Monday, June 29, 2015

Year of Mission

Watermelon sculpture
Saanich Peninsula Presbyterian Church has always supported mission work in one form or other.  Our annual budget includes a line dedicated to PWS&D.  Our Sunday School supports a foster child, we sponsor the warm toes project for Our Place and members of the congregation have donated hundreds and hundreds of items to the Compassionate Warehouse, just to name a few of our outreach endeavours.

  While all of those projects have continued quietly in the background, this year specific mission projects have been in the forefront of our collective conscience.  Just last month we had Rev. Joey Cho from Cedar Tree ministry speak to us about his work among First Nations in Cowichan.   Earlier in June, Rick Wismer brought us an update on the Blue Bus ministry.  But our biggest event this year has been the mission trip to the Dominican Republic.  
     Many individuals donated personally to this undertaking, but as a congregation we started fund-raising with a strawberry social last July.  We collected bottles all fall and winter, held a concert, gave a dinner and participated in an auction in support of our DR team.            We prayed for them, held a commissioning service for them and welcomed them back with grateful hearts on their return.  On Friday, June 26 there was a DR night with pot luck dinner and a final presentation from our team.  
    Max presented a slide show of the highlights of his trip.

   Then invited us all to sample the Dominican Republic dishes prepared for us.  Although our team ate a lot of white bread and peanut butter sandwiches while they were away, the dinner they laid on for us was much more interesting -- plantain casserole, potato salad made with beets and lots of fruit. 

    According the Max, the rule on the mission was to try everything so we all tried the exotic foods and found them very tasty.

 Linda Cliff gave an excellent presentation on how to sponsor a student in the DR.  It can be done, collectively or individually, there is tax receipt, and you choose the student you wish to support.  The amount of sponsorships varies from about $20.00/ month to over $100.00 depending on the student, the school they attend and their grade level.  See next week's blog for complete details. 

   The experience of being missionaries certainly had a profound effect on the individuals who went.  But what has it meant for us as a church?  How has this "year of mission" changed us?  

   I believe the massive effort put into fund-raising for a hands-on mission has drawn members of the congregation closer together. Common cause tends to bring focus.

   I believe the success of the mission has given our congregation courage.  The financial hurdles looked immense when we began, but they were met and surpassed ahead of schedule.  Next time we're handed a challenge we'll feel more confident in our ability to meet it.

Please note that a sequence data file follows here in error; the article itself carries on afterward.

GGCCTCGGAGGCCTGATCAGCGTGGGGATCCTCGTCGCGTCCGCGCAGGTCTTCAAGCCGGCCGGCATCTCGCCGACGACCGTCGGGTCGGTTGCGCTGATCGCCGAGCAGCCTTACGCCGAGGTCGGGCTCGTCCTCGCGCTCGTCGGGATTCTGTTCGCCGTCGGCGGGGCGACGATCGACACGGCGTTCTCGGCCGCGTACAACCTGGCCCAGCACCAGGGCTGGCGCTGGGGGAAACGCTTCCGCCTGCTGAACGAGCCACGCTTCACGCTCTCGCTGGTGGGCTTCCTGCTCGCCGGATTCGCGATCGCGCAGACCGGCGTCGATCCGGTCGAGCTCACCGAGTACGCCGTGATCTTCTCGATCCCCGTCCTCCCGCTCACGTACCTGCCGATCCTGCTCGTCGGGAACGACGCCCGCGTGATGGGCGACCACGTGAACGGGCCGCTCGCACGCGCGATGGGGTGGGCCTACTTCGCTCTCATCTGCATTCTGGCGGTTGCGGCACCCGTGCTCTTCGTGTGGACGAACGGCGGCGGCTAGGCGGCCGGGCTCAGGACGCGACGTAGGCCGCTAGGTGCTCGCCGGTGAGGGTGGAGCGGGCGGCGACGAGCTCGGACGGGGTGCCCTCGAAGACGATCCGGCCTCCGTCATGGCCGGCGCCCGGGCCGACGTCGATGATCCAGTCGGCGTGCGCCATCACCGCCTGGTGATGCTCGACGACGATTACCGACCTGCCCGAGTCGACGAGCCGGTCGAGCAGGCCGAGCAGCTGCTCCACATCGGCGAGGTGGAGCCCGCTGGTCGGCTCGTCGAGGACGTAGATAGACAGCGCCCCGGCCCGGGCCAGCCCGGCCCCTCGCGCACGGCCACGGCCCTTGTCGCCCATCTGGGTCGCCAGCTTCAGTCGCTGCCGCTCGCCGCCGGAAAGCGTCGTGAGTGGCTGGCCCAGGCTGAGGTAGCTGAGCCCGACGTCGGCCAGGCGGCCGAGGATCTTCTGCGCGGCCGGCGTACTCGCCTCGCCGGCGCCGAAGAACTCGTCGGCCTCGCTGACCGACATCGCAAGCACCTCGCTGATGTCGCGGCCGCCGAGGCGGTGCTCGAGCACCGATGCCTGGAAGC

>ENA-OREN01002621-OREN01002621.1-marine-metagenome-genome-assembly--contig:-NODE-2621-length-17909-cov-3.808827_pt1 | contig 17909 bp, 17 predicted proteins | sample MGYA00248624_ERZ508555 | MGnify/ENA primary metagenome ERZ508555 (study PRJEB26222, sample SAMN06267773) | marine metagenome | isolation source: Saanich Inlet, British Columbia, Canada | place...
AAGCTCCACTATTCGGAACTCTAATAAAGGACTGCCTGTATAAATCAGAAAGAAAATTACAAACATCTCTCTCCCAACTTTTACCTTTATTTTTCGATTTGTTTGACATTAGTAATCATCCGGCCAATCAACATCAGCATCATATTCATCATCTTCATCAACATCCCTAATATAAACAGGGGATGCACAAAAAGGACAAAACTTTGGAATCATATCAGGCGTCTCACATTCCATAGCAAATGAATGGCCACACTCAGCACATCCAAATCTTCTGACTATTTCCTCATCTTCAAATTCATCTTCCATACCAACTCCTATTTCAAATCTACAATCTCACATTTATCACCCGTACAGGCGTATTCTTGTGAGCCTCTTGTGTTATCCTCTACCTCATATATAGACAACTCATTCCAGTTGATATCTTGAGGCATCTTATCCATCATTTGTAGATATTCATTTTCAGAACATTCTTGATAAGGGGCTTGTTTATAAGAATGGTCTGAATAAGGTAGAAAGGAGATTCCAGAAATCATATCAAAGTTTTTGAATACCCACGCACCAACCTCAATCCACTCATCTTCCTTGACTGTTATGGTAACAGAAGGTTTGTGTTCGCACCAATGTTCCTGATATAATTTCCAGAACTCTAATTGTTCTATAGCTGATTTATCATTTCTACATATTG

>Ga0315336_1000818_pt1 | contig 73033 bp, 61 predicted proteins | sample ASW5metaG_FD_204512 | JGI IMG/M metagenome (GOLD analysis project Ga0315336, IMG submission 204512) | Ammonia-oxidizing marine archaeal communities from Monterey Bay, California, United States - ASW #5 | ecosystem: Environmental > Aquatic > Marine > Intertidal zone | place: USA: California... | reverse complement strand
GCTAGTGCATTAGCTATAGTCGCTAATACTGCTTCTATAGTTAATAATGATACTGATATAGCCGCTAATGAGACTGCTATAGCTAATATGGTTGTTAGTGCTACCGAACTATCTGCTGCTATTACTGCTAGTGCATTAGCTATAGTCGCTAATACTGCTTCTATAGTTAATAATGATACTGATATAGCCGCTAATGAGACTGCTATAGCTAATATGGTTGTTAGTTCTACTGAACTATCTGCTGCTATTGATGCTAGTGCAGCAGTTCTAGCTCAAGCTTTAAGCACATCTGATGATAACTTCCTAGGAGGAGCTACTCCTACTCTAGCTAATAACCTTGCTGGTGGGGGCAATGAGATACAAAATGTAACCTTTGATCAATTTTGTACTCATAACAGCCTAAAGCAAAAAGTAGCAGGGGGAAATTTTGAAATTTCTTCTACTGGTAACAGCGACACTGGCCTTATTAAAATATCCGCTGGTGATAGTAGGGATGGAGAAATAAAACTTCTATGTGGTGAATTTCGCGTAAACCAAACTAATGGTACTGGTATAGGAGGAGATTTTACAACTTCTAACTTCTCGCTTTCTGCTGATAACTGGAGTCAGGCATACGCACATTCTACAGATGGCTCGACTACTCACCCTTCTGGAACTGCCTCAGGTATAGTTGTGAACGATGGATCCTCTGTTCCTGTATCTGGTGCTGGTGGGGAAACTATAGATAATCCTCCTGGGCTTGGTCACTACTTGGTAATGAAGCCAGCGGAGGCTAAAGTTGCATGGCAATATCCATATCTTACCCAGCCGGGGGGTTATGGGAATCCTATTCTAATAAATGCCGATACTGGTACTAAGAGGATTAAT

I believe our youth have shown themselves to be capable, responsible and committed to God's work in a way we've not witnessed before.  

  I believe the DR mission has opened us to new possibilities, encouraged us to think big and joined us in a unique way with other mission-minded Christians on the Peninsula and in the greater world.

   What about you?  Has the year of mission affected the way you think about SPPC?

Monday, June 22, 2015

The Picnic

The church picnic marks the end of the Sunday School for the summer.  And the end of the school year, means we have a graduation ceremony. Having reached the age of ten and been a faithful attender at Sunday School, Peter was the proud recipient of a Bible on Sunday morning.
Peter's presentation Bible
 Then it was off to the picnic.

And what's a picnic without races?

Losers and winners got wet.
Three legged race

Water balloon toss.

An impromptu race.

   Before we celebrate the end of school, it is usual to write an exam on the year's work.  Since this blog would never set an exam for anyone, I'm grateful to Rebekah and Benjamin for sharing their impressions of this year's work in the intermediate class.

This year we have worked on three different books.  We started the year by finishing a workbook on Jonah.  Once we had finished that, we moved onto a book called God, Up Close and Personal.  It is a book on writing journal entries and studying passages.  In this book we studied Philippians.  For the last part of the year, we have been doing a workbook on Esther and standing up against peer pressure.  I feel like I have learned a lot and will continue to use my knowledge of the Bible and what I learned throughout the summer.
                                                                      by Rebekah 

  At the beginning of the year we finished our work book on the book of Jonah.  After we had finished, we had a workbook called God, Up Close and
Personal In which we read Philippians and Ephesians and learned about the whole armour of God.  Later on in the year we started a workbook in which we are reading the book of Esther and learning what to do with peer pressures.                             by Benjamin

 There was a penalty for taking out Abigail.  Every race needs an unexpected obstacle.

 We had a great day.  My thanks to Rebekah and Benjamin and I hope all the Sunday School teachers and all the Sunday School students have a wonderful summer. 

Monday, June 15, 2015

The Big Blue Bus

We had a visit from Rick Wismer and his BIG Blue Bus last week. What an amazing story he has to tell.  He started with Youth for Christ ministry nearly 20 years ago and joined the Refuge bus ministry a couple of years after that.  The idea of a bus grew out of the need to go where the people are rather than wait for the people to come to us.   As the Great Commission says, we are to go to all nations. 
   Early in the bus ministry, workers found where kids hung around a street corner with nothing to do but get into trouble.  That's the corner where the Refuge bus showed up, offering a positive alternative.  Over time it became clear that the blue bus had a special ministry for First Nations youth.  Now, at the invitation of the band leaders, Rick takes his bus to Tseycum, Tsawout, the Esquimalt Nation, Scia’new (Beecher Bay) and T'Sou-ke. 

    We began with a formal presentation during the worship time.